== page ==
I’ve never been a cat person. Nor do I know anything about taking care of cats or watch those funny cats videos online. After volunteering at the Austin Animal Center for 5 months and receiving those SOS Please Help Adopt Kitten emails, I finally opened one of them. The third listing caught my eye. Four kittens for adoption – Mozart, Beethoven, Chopin, and Strozzi. I gave myself a week to think it over, and bought a bunch of cat stuff from Amazon. After discussing it over with my roommate (who loves cats), we took a trip to the shelter.
Two hours later, we brought home not one kitten but all four. I figured, how hard could it be? It was hard.
We couldn’t find anything on Strozzi so we renamed the furriest kitten to Bach. I helped foster all four kittens for 7 weeks and it was a learning process. Here’s what I wish I knew about taking care of kittens.
Also the photo above is an ACTUAL photo of them. Not sure why I got some many questions if this was a photo of my kittens. The photo has been brightened but the kittens are not photoshopped in.
Table of Contents
1. Designated area.
I bought a playpen with the intention of keeping the kittens separated from the rest of the home and Basil. You’re suppose to keep your pets separated from foster pets for the first week in case the fosters have any illnesses. But of course, the kittens had their own plans and climbed out of the playpen in five minutes. I then decided to move the playpen in the downstairs restroom and turn that into their new home.
From the photo above you can see the kittens followed me everywhere. Upstairs, downstairs, into the restroom – having an audience for 4 kittens watching you on the porcelain throne was interesting.
2. Introducing the litter box
We bought a simple litter box from Target and a box of Arm & Hammer Odor Control cat litter. The next morning when I opened the restroom room, I almost died. There was bloody diarrhea all over restroom walls, floor, and kittens. This happened three days in a row.
On the fourth day, I couldn’t take it anymore. I found one of Basil’s old crates in the garage – it was way too big for the kittens but at least it would keep them boxed in with nowhere else to go potty but the litter box. Thirty minutes after lunchtime, HALLELUJAH.
Waking up and coming downstairs and seeing beautiful, solid poops in the litter box literally made my day. #proudmom
3. Kitty litters are not all the same.
I tried all of them and they suck. Super smelly to the point where I would have to throw out the entire box every two days. You could smell the stench through my open windows. I was going through cat litter like nobodies business. Keep in mind, I did have 4 hungry kittens.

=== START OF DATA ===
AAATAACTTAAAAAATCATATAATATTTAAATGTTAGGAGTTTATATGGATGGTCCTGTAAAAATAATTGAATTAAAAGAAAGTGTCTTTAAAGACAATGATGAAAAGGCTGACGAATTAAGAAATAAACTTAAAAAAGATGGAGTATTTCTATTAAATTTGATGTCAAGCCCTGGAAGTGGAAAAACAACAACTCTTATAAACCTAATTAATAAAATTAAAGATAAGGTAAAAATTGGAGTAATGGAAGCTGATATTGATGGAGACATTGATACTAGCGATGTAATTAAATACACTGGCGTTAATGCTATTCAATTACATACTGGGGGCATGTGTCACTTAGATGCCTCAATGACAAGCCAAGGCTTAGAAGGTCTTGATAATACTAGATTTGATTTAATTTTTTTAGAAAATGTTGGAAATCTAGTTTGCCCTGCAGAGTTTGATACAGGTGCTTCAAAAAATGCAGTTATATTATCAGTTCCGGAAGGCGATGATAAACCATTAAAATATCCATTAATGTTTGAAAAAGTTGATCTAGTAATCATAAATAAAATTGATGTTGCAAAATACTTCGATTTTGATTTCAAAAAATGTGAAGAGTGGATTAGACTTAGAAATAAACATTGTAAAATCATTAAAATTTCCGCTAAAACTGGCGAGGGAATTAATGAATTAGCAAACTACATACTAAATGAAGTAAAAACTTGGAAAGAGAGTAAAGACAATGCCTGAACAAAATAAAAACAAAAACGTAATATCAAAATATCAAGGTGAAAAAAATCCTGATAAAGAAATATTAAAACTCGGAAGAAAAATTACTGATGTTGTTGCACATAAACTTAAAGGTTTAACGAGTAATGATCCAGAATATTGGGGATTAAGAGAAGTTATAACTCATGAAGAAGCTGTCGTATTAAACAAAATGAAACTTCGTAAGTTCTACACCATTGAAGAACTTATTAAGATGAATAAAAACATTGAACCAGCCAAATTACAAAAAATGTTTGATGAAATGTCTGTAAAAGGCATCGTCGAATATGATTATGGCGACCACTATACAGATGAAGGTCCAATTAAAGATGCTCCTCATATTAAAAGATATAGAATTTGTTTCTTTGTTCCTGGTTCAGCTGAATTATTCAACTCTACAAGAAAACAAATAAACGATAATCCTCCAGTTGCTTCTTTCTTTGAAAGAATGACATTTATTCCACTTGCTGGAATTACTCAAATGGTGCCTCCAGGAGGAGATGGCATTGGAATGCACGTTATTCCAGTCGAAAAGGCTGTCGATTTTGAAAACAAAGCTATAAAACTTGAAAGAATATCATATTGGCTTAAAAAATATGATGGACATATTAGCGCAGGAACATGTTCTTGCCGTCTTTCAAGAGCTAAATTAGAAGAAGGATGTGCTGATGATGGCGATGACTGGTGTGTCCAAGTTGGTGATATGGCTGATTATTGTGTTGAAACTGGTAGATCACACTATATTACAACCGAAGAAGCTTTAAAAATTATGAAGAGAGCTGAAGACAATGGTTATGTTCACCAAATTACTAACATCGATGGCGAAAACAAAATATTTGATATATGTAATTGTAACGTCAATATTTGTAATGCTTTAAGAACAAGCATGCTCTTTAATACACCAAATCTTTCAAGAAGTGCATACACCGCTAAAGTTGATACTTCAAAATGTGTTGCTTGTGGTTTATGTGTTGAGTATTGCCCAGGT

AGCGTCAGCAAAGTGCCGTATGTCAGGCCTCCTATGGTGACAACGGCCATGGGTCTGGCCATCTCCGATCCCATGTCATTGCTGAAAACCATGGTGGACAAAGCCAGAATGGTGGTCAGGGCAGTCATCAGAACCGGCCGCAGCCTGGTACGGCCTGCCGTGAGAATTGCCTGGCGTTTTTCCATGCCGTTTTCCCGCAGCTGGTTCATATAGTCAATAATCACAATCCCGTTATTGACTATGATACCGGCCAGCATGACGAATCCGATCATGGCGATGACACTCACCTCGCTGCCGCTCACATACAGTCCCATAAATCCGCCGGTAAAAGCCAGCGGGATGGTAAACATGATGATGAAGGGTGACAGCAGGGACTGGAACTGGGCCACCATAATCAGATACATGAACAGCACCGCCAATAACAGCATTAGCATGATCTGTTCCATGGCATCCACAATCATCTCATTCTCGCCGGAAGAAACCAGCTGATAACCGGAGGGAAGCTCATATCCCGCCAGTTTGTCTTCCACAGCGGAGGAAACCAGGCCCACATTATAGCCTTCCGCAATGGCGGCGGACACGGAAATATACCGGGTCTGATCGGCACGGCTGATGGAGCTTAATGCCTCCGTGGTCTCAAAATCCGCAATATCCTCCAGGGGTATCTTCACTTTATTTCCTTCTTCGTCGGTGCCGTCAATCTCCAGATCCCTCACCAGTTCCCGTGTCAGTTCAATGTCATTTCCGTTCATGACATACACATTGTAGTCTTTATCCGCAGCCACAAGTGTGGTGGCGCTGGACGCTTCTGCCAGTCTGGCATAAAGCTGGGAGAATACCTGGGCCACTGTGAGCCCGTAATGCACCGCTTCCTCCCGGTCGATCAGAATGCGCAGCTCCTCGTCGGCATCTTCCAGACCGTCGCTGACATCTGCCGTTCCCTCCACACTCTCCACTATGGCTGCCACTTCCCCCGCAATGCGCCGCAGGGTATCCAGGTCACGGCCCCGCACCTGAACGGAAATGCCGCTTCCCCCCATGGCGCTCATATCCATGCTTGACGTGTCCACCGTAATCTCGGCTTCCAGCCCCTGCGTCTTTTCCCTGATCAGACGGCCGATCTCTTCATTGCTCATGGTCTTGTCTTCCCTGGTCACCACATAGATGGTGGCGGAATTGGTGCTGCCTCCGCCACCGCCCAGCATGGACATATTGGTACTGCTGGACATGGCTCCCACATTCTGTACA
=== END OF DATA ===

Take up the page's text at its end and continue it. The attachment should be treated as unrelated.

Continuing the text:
My neighbor was super nice to drop off some cat toys and told me her favorite cat litter. Fresh Results, a self clumping cat litter made of natural corncob for $5.99 at HEB. Seriously, the best stuff. Has a natural pine smell that suppresses the stinky smells. I only had to scoop every two days and change out the cat litter every week.
4. Kitty litter gets EVERYWHERE.
Especially if you have hardwood flooring, it’s a nightmare. The cat litter was scattered throughout my downstairs, on the carpet upstairs, and on my bed. I tried using pee pads to reduce the tracking, and bought one of those fancy non-tracking cat litter mats – no dice.
I came across the Modkat Litter Box while researching new litter boxes. They sent me a unit to try and I couldn’t be happier! Beethoven immediately jumped into the Modkat after I unboxed it. I’ve had the Modkat for 2 weeks now and I can’t smell any stinky litter, and there’s no scattered litter on the floor! I also love that the scoop hangs on the side of the litter box. I highly, highly recommend the Modkat if you have cats at home.
5. Different personalities
Every kitten has their own personality. Mozart loved sitting on my boyfriend’s shoulder and watching him do work on the computer. Bach enjoyed hanging out in my potted plants and digging them out. Chopin was the most playful and would tackle anyone that was nearby, while Beethoven was the gentle soul who just wanted belly rubs.